"So you’re thinking about establishing an autonomous agency…"

Preliminary questions when considering a structural form:

  • What is the primary function of the entity (policy advice, purchaser, regulatory/compliance, service delivery, or the provision of goods and services that could be provided on a commercial basis)? If it is clearly a policy entity, then it will be more appropriately located in the core government sector; if clearly commercial, then a state enterprise will be the preferred option.
  • Does the government need to continue to provide this service or product? What alternative arrangements – such as contracting out to the private sector – might achieve similar results?
  • Why might this product or service be provided more efficiently via an alternative organisational form?
  • Are there any significant impediments to reform, such as political obstacles or capability limitations within the organisations orchestrating the reform or within the agency being reformed?
  • Are there issues regarding the regulatory environment that need to be addressed, e.g., competition issues?

Advisory work recommending the creation of an agency should provide:

  • A clear statement of the problems being addressed by the reform and the critical success factors;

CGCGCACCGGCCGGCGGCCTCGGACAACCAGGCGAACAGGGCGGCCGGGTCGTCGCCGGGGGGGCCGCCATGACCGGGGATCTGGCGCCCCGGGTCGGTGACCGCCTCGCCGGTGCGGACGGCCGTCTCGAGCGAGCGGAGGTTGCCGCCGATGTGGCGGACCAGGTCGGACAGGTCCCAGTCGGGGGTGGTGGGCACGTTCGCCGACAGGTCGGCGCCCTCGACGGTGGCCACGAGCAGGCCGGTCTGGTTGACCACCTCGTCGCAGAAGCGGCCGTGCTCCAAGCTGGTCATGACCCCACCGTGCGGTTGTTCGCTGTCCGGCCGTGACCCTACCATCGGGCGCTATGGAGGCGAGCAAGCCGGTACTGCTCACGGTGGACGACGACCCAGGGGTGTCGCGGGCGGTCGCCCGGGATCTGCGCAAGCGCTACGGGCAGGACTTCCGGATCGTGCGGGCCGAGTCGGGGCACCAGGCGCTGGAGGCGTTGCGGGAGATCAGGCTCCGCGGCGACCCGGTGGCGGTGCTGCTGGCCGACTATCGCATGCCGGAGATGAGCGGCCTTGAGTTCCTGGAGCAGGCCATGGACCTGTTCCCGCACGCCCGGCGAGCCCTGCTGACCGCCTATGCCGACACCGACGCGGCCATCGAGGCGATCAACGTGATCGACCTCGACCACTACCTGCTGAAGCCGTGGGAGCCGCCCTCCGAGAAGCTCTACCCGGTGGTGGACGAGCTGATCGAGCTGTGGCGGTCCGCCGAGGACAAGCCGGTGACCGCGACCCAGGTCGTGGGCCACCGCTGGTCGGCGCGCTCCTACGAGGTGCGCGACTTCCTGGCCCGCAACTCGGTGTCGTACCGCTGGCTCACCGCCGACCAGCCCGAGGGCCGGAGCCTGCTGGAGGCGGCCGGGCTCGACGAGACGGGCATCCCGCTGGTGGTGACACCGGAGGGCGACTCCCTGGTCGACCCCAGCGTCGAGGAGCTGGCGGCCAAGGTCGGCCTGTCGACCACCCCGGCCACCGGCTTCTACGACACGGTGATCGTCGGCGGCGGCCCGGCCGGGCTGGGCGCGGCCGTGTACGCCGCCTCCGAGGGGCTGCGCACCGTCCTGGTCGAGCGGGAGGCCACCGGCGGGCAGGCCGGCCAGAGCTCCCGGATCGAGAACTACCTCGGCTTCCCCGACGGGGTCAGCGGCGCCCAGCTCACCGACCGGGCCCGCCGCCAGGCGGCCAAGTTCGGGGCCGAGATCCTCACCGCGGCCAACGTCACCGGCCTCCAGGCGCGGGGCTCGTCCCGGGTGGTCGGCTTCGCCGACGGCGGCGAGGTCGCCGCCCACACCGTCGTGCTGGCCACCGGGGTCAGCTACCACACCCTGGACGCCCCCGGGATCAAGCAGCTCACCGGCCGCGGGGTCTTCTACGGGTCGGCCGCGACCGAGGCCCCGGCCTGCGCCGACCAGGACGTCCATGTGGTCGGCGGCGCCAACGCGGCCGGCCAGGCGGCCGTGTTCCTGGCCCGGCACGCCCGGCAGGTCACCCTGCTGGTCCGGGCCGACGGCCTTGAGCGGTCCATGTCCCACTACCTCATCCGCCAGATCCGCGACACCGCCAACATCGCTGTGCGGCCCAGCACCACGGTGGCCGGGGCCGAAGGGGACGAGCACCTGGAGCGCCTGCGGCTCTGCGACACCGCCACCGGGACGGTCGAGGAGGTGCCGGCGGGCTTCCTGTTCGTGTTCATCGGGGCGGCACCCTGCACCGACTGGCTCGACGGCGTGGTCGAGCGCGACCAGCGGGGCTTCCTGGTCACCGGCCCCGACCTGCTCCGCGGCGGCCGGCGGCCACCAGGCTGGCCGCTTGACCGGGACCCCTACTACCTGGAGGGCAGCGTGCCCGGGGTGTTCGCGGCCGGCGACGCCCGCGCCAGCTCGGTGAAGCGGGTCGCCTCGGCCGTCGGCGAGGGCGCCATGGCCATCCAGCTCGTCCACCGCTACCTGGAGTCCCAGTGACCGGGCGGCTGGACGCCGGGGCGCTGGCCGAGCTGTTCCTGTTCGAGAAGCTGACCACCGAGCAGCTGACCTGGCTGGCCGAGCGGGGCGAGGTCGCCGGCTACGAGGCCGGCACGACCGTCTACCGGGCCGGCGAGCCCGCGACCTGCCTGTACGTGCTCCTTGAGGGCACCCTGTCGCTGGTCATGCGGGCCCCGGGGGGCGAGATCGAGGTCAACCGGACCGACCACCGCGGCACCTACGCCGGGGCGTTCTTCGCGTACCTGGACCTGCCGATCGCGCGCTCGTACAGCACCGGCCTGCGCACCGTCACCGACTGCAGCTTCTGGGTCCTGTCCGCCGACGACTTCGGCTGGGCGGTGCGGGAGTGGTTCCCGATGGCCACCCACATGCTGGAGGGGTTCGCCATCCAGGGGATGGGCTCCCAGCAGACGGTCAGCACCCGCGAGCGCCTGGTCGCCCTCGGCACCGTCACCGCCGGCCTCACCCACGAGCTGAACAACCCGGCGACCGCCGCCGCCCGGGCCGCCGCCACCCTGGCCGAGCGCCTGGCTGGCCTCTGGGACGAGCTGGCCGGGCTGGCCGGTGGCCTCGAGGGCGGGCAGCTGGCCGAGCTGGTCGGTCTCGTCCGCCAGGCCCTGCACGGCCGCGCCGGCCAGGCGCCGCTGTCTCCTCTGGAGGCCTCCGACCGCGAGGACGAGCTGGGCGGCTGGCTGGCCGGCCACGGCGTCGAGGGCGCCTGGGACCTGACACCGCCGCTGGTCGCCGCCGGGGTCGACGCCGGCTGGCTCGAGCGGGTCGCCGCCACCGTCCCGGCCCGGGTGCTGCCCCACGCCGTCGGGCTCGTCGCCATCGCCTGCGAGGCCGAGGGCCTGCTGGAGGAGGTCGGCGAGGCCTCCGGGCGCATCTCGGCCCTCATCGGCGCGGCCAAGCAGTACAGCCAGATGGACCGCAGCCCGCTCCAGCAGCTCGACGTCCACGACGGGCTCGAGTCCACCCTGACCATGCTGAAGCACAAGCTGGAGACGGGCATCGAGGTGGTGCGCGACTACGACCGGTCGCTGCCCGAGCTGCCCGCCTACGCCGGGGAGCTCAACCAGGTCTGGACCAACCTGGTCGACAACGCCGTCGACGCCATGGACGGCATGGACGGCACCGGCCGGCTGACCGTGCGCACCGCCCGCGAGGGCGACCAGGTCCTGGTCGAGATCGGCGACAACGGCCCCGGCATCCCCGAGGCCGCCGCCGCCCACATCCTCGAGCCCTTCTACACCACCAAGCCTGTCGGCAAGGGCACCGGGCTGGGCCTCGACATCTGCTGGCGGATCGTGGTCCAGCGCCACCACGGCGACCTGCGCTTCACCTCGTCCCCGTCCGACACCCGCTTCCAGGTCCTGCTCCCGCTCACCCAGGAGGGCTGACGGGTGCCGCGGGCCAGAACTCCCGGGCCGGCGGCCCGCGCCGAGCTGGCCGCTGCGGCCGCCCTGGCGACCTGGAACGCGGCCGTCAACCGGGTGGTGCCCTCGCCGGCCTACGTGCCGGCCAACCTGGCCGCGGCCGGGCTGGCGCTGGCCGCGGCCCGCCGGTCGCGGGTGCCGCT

• Analysis to support a conclusion that net gains outweigh the costs, including the costs of change;
  • A feasible policy framework that addresses critical matters such as how the formal relationships between the minister, the organisation, and the monitors will be established and managed; how assets will be valued; managerial and financial freedoms and accountabilities; etc. (the advisory work should indicate that the devolution of responsibility is consistent with the accountability requirements);
  • A realistic, multi-year financial plan that is clear about sources of revenue and the rights of the parties to use those revenues;
  • Advice on the alignment of the public interest with managers’ incentives and formal requirements such as the legal role and function of the agency;
  • Evidence that staffing and employment changes do not establish a dangerous precedent for the government in terms of pay levels, redundancy payments etc;
  • A realistic and detailed implementation plan covering risk assessments and recommendations regarding the management processes that need to be put in place during the stages of implementation;
  • An evaluation framework for the reform, including information to undertake benchmarking and assess changes.

Overall, ministers must be able to satisfy themselves that, as a result of the change, government services or products will be provided in a way which enhances service delivery, and that this improvement will likely be apparent to the public who are affected.

This "checklist" was prepared by Graham Scott.

Southern Cross International Ltd.
11th Floor Axon House
1-3 Willeston Street
PO Box 5265 Lambton Quay
Wellington
NEW ZEALAND

telephone: 64-4-473-6090